If you missed last week’s blog ‘The One Question You Should Ask Everyday’ go back now, take a read through and meet us back here when you’re done. If you’re up-to-date welcome back!
This is part two of a four-part blog series on Dr Marshall Goldsmith’s seminar “What Got You Here, Won’t Get You There” that was hosted by The Growth Faculty last month.
Sometimes, environmental and psychological stimuli push us off the path to becoming the person we want to be, thats where Dr. Marshall Goldsmith enters the scene. He has been coaching executive leaders and corporates for years on overcoming “triggers” and working with them to develop plans to lead meaningful lives, change unwanted behaviour and get back on the path to becoming better people.
So, what is a trigger? According to Dr Goldsmith, a behavioural trigger is any stimulus that impacts our behaviour. You’re walking behind someone and they aren’t moving fast enough so you speed past them aggressively or, an individual sitting next to you in the restaurant is chewing loudly which prompts you to turn and give them a stare down. Maybe it could even be a co-worker that works late in the office so you log more hours too. We’re guessing you’re not too proud of the way you handle unwanted triggers? Here’s the thing, triggers will always be around us so it’s in how we change the reactive behaviour to these triggers that put us on the path to becoming the person we want to be. Changing the human behaviour is complex however and involves many layers. One of those layers starts with the reason we tell ourselves why we act the way we do and an excerpt out of his book.
Goldsmith identifies 15 reasons why we may be justifying our behaviour and why we are unable to get past the triggers that prompt an unwanted behaviour, they have been taken directly from his book “Triggers” and include:
1. If I understand, I will do – You may think you understand the concept but knowing and do-ing are two separate things. (pg15)
2. I have willpower and won’t give in to the temptation - We have an abundance of overconfidence, but our environment offers plenty of moments to falter and we shouldn’t underestimate it. (pg15)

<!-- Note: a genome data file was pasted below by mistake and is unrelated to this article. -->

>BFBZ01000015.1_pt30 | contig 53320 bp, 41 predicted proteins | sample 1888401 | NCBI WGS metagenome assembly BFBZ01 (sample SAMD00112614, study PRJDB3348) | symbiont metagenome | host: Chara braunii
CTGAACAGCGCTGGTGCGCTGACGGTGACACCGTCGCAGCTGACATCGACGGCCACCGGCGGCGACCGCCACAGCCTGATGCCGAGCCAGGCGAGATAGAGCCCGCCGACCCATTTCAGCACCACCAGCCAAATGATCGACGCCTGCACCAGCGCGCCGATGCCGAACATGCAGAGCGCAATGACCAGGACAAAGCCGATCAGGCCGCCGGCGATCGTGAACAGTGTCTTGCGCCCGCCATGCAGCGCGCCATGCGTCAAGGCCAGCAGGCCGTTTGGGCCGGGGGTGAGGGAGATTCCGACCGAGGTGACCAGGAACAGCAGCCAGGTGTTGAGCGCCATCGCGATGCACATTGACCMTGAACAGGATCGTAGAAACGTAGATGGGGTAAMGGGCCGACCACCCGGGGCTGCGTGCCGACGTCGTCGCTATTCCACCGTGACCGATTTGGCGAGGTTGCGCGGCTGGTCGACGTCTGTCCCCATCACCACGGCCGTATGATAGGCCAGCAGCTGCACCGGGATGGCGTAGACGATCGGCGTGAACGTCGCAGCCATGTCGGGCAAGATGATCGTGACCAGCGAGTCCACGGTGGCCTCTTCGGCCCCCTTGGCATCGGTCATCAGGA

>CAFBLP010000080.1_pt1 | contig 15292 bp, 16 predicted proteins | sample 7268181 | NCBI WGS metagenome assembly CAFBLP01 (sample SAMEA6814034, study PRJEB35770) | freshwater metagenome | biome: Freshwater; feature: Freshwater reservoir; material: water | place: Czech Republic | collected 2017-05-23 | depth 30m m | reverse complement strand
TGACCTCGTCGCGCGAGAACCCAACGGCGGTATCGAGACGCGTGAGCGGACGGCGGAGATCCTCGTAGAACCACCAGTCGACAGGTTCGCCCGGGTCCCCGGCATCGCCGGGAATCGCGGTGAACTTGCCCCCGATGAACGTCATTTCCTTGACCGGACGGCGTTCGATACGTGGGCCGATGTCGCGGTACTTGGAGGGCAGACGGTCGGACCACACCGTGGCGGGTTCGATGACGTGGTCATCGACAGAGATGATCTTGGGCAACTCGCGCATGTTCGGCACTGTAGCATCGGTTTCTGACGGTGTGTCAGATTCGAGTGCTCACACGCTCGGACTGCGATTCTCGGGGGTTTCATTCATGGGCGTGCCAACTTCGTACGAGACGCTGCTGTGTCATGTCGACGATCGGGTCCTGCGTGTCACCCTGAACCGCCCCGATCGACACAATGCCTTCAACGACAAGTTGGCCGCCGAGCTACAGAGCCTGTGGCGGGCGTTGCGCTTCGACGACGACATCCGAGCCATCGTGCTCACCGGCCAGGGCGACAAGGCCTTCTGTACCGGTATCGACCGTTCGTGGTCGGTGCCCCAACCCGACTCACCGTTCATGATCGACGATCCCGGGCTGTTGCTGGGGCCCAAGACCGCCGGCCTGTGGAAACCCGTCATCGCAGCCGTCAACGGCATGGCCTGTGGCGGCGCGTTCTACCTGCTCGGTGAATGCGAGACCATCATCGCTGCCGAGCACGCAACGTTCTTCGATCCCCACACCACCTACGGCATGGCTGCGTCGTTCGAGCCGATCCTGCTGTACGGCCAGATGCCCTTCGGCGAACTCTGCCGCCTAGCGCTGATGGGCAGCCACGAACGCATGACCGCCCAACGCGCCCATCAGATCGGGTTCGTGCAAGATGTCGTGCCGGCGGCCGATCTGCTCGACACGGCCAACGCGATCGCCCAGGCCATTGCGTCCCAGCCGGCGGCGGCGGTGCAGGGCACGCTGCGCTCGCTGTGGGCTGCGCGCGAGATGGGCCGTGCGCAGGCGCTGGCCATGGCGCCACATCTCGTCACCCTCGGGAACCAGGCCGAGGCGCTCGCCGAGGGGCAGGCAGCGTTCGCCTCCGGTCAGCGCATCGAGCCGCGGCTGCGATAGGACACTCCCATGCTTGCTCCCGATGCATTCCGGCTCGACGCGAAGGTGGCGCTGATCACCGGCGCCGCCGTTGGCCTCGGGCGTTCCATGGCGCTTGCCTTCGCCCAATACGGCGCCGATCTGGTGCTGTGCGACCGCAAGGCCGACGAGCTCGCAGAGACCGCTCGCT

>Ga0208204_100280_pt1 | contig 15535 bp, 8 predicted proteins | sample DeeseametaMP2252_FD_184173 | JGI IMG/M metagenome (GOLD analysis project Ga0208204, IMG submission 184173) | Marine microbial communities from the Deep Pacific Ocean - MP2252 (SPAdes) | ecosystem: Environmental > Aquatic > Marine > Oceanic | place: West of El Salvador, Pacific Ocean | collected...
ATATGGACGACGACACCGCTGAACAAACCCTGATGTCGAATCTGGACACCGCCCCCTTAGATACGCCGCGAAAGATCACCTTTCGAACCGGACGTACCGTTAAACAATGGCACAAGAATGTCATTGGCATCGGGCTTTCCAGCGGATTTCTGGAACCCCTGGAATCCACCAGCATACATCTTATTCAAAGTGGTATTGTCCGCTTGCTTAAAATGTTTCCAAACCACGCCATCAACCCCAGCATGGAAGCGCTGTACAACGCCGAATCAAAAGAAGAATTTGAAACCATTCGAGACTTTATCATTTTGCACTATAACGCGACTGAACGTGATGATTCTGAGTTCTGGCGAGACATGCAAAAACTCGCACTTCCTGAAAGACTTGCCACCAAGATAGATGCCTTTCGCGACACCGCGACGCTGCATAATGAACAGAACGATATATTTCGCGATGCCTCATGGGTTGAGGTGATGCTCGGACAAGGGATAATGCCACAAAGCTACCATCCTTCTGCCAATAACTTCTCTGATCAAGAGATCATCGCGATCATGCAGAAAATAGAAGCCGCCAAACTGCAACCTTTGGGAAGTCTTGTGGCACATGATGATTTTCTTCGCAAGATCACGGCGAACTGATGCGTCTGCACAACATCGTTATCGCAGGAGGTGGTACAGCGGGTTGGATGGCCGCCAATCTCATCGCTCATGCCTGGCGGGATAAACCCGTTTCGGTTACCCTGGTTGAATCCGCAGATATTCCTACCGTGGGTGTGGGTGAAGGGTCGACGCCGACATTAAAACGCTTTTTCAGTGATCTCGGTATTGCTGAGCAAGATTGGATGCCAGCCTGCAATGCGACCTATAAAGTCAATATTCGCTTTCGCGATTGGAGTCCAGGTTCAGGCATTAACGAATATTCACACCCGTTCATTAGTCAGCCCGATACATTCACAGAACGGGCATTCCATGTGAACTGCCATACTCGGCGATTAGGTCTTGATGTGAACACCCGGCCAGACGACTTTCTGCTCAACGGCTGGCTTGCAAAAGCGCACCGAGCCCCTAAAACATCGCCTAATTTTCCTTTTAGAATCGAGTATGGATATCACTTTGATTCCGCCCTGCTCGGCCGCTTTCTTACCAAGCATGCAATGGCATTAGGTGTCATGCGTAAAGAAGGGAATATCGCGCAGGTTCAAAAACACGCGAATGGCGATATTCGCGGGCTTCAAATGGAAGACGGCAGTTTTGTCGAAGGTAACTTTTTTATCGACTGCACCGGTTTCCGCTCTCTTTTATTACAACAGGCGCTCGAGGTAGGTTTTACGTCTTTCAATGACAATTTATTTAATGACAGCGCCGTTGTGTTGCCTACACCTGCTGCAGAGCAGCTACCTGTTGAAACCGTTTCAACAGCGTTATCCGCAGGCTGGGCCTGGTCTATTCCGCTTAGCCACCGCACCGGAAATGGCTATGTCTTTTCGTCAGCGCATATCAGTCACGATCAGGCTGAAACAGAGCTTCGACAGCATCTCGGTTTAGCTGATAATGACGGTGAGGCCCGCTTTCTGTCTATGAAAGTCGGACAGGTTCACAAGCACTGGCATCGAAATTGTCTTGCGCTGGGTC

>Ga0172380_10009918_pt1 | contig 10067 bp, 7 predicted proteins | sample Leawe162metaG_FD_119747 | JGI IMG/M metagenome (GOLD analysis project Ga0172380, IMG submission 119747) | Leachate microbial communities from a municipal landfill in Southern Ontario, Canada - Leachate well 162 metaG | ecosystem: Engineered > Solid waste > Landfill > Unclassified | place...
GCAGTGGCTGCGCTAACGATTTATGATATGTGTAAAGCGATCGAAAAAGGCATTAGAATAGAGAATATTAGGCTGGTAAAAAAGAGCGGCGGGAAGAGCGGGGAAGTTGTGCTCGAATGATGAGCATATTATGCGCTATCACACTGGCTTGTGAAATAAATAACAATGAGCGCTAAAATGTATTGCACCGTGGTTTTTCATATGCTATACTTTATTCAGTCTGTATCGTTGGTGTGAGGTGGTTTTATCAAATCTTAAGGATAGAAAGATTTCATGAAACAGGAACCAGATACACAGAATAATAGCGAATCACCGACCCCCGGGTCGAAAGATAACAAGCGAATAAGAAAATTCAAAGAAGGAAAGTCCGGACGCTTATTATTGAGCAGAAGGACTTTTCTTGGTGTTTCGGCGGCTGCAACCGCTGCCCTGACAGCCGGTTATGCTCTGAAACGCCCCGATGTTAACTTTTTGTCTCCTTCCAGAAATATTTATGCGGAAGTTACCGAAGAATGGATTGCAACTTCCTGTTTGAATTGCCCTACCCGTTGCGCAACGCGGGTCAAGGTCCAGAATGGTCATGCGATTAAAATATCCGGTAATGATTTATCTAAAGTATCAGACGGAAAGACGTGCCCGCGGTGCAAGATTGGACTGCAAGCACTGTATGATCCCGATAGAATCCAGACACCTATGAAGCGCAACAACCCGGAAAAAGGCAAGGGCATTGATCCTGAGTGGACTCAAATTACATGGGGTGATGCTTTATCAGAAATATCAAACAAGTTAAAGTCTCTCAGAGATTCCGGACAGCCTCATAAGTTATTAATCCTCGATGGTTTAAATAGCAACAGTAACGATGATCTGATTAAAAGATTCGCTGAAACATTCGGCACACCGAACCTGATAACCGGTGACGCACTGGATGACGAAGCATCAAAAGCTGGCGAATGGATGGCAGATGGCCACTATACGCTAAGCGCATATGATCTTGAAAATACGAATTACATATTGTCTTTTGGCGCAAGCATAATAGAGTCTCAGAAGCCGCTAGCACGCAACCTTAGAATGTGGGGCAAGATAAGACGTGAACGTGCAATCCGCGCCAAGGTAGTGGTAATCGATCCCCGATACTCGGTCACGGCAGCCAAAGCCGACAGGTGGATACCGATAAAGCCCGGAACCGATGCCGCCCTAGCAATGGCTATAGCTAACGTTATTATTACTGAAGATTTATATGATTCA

3. Today is a special day – It’s all about instant gratification and excuse that ‘glass of wine’ or ‘piece of cake’, but let’s look at the long game. (pg16)
4. At least I am better than… – In moments of weakness we give ourselves a free pass (pg17)
5. I shouldn’t need help or structure – We presume that we are better than people who need structure and guidance. (pg19)
6. I won’t get tired and my enthusiasm will not fade – We think we will start getting better tomorrow. There’s no urgency to do it today. (pg19)
7. I have all the time in the world – Let’s just say Dr Marshall Goldsmith has been promising himself to read War and Peace for forty-three consecutive years. (pg18)
8. I won’t get distracted and nothing unexpected will occur – Do you plan your day around say a flat tire? Or accident or stalled traffic not typically but the odds of these occurring are actually very high. (pg19)
9. An epiphany will suddenly change my life – more often than not an epiphany triggers magical thinking. (pg20)
10. My change will be permanent and will never have to worry again – We set a goal and mistakenly believe that in achieving that goal we will be happy. (pg21)
11. My elimination of old problems will not bring on new problems – This belief triggers a fundamental misunderstanding of our future challenges (pg22)
12. My efforts will be fairly rewarded – From childhood we are brought up to believe that life is supposed to be fair. (pg22)
13. No one is paying attention to me - We believe we can lapse into bad behaviour because we think no one is watching. (pg23)
14. If I change I am “inauthentic”- sometime we refuse to adapt our behaviour to new situations because “it isn’t me” (pg23)
15. I have the wisdom to asses my own behaviour – We are notoriously inaccurate in assessing ourselves (pg24)
That is a lot of excuses one can make to justify behaviour to triggers. Here’s the thing though, a trigger is just a trigger until we react to it. When it comes to our behaviour, Goldsmith says – we always have a choice. You always have a choice.
If you want to read more about Dr Marshall Goldsmiths book “triggers” you can find it on amazon.com or on his website www.marshallgoldsmithgroup.com. It is a fantastic read and we highly recommend it.
If you’re interested in attending any of the Growth Faculty events take a look at our Education section on our website. www.thegrowthfaculty.com.au
Next week we will take a look at Goldsmith’s strategy behind FeedForward how we should be looking at providing insights into the possibilities of the future and not what has happened in the past.
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